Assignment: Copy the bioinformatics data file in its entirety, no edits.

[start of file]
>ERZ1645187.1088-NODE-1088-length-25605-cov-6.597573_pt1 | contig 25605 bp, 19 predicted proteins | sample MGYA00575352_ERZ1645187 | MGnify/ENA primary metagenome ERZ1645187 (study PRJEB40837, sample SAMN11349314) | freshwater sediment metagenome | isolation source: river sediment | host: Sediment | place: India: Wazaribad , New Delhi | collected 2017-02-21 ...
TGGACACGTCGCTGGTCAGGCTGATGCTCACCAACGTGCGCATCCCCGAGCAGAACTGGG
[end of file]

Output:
>ERZ1645187.1088-NODE-1088-length-25605-cov-6.597573_pt1 | contig 25605 bp, 19 predicted proteins | sample MGYA00575352_ERZ1645187 | MGnify/ENA primary metagenome ERZ1645187 (study PRJEB40837, sample SAMN11349314) | freshwater sediment metagenome | isolation source: river sediment | host: Sediment | place: India: Wazaribad , New Delhi | collected 2017-02-21 ...
TGGACACGTCGCTGGTCAGGCTGATGCTCACCAACGTGCGCATCCCCGAGCAGAACTGGG